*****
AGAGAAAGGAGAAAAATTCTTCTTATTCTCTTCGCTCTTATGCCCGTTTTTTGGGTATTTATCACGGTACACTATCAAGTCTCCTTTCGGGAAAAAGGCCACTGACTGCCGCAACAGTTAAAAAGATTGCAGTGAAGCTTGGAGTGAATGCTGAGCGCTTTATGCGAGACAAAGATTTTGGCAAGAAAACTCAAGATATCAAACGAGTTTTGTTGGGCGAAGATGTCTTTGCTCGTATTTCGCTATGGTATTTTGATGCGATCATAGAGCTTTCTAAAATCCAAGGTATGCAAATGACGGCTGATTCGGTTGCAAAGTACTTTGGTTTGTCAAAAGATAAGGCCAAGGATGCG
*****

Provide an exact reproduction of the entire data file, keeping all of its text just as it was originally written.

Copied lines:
AGAGAAAGGAGAAAAATTCTTCTTATTCTCTTCGCTCTTATGCCCGTTTTTTGGGTATTTATCACGGTACACTATCAAGTCTCCTTTCGGGAAAAAGGCCACTGACTGCCGCAACAGTTAAAAAGATTGCAGTGAAGCTTGGAGTGAATGCTGAGCGCTTTATGCGAGACAAAGATTTTGGCAAGAAAACTCAAGATATCAAACGAGTTTTGTTGGGCGAAGATGTCTTTGCTCGTATTTCGCTATGGTATTTTGATGCGATCATAGAGCTTTCTAAAATCCAAGGTATGCAAATGACGGCTGATTCGGTTGCAAAGTACTTTGGTTTGTCAAAAGATAAGGCCAAGGATGCG